Neil Druckmann and Evan Wells, co-presidents of Naughty Dog, have issued a response about the crunch that affect employee morale last year.
Following what several employees called a massive crunch in the making of The Last of Us Part II, despite its delay far into its development, co-presidents Neil Druckmann and Evan Wells have come forward to talk about Naughty Dog's workplace culture. The wake of the crunch clearly left an impact on the team which inevitably led to members speaking out about the pressure and low spirits in the studio.
Both studio heads were confronted about the criticism during an interview with Game Informer's Ben Reeves on Aug. 28. When asked about their personal experience, Wells noted that they "are working very hard on every project to find the right balance." He wants to find that sweet spot between giving employees "the opportunity to leave their mark on the industry" while still giving them "space."
"We have post mortems," he said, "and we dig really deep into all the things that could have been better and the things we got right. We do the same thing with production."
Druckmann chimed in about the amount of diversity with the studio's staff when it comes to accessibility and, therefore, work style. Unfortunately, this makes solving a problem like crunch and employee burnout a difficult task.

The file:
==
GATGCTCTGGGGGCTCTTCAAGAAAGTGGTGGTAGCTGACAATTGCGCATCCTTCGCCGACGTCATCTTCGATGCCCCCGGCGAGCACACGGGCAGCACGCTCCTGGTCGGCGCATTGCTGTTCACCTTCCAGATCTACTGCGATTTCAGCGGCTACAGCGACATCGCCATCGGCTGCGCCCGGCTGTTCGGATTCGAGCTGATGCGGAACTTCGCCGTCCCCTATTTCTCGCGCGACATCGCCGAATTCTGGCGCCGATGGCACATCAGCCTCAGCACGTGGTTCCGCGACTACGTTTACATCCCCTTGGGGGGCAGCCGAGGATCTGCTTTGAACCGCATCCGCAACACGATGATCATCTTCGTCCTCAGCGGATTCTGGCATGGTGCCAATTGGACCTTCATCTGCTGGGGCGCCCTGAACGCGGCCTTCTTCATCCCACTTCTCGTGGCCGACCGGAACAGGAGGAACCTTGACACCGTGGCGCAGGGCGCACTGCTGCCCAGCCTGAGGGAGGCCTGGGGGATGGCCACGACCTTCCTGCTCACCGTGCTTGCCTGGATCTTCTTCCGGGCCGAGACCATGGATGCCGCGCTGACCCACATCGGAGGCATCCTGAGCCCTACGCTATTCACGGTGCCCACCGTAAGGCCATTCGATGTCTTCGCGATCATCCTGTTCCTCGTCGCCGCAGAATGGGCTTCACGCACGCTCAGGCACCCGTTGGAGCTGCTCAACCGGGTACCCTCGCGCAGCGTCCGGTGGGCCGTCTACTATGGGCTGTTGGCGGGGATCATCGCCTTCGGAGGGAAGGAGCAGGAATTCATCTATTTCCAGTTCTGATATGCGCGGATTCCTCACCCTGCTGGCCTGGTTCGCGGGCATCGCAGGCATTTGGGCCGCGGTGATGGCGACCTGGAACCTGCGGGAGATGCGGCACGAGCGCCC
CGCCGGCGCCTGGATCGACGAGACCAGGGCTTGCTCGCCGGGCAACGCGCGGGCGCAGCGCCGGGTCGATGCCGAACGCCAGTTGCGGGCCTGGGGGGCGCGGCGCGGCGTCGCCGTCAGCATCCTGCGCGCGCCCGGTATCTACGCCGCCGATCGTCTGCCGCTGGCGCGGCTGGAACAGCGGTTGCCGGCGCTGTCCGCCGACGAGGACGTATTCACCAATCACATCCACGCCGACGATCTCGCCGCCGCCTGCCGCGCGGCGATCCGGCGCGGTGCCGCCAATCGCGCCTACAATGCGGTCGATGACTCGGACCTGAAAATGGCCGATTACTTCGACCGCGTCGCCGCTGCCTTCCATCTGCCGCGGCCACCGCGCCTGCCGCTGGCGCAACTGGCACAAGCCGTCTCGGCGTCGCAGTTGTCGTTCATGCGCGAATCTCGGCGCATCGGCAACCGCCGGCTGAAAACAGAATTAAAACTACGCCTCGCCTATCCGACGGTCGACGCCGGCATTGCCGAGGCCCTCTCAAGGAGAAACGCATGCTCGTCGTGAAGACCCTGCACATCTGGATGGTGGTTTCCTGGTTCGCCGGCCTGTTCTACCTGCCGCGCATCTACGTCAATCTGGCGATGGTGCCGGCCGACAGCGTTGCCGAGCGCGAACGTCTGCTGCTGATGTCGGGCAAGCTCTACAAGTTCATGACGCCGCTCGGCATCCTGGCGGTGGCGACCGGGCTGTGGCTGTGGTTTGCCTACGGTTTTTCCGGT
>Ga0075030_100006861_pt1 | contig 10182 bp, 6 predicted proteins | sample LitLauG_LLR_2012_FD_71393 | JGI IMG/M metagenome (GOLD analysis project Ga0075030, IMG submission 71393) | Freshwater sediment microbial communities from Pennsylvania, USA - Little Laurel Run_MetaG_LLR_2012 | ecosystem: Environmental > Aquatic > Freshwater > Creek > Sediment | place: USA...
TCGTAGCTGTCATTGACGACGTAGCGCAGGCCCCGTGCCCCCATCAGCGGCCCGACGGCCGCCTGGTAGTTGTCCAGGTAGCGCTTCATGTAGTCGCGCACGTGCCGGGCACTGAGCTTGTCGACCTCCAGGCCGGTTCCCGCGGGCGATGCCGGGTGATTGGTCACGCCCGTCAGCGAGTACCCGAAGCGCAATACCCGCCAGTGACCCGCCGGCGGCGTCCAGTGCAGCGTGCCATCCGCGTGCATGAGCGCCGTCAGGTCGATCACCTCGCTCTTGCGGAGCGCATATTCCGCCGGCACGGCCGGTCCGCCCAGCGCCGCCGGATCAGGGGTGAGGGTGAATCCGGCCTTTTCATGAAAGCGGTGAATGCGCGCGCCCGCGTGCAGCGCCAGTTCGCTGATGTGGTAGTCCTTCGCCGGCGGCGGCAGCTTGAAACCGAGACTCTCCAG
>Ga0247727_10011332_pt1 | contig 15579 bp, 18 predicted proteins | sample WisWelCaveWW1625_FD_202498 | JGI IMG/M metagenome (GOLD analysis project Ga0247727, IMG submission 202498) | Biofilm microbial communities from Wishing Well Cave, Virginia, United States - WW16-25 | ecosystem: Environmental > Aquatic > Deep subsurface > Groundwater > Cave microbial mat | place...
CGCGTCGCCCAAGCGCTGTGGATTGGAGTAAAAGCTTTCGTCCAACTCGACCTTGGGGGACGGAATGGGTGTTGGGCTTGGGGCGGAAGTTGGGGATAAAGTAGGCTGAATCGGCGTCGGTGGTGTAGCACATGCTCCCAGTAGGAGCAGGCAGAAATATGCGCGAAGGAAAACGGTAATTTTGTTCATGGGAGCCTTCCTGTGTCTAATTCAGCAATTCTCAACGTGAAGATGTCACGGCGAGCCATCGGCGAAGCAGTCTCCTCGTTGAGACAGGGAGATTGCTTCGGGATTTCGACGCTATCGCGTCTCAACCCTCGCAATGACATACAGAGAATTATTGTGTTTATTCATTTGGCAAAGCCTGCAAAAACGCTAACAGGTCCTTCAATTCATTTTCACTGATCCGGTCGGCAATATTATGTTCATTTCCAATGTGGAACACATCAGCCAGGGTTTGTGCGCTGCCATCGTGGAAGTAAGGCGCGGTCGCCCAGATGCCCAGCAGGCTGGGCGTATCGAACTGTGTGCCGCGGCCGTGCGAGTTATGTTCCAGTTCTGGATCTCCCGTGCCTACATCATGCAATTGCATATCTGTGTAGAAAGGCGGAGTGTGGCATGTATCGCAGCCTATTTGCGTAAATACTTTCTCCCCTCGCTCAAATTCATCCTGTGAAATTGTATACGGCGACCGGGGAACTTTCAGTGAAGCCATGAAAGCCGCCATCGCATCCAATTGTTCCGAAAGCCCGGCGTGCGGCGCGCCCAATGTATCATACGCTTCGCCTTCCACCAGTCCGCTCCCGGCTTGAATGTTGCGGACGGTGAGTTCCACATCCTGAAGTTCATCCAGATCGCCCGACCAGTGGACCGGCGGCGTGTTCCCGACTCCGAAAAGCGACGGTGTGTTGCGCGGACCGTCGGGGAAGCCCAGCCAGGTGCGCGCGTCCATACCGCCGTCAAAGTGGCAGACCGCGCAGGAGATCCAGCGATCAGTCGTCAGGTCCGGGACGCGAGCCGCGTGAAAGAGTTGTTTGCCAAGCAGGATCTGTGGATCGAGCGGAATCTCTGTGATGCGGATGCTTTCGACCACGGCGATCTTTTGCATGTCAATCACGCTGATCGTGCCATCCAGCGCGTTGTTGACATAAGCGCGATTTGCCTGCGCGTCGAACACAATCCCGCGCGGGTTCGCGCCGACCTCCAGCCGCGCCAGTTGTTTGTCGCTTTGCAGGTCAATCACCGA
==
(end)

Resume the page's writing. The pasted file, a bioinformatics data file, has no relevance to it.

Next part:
"Everybody has a different definition of what crunch means," he explained, "We find that there is no one solution that fits everybody. Everybody has a unique situation we might need to address."
Naughty Dog Co-Presidents Address Workplace 'Crunch' Culture
Reeves mentioned unionization for studio employees as part of a solution for the feedback they received. However, Wells seemed to disagree that it was the right answer for the crunch mentality. He echoed Druckmann's point about how work style differs across the full staff in the studio. To create a good environment for employees, they have to cultivate an atmosphere where everyone is allowed to work "as hard or as little as they want."
"If we had some sort of restriction where when the clock strikes 40 hours the servers shut down and you can’t work anymore, that would frustrate people to no end." He said, adding that those who wanted to put more "polish" on the game would likely feel restricted.
Druckmann added that Naughty Dog had put in similar limitations in the past with mixed-to-poor results, according to them. When they placed restrictions such as "no work on Sundays" and "no work past this hour," the team often had sets of individuals saying Sundays or hours beyond the specified time were more convenient to get things done.
"When you try to have a silver bullet, like one solution, you’re always leaving someone behind. That’s why we feel like we need multiple solutions," he said.
Hopefully, the studio will be able to find the best resolution for everyone involved before The Last of Us Part II's multiplayer ends up in a similar situation.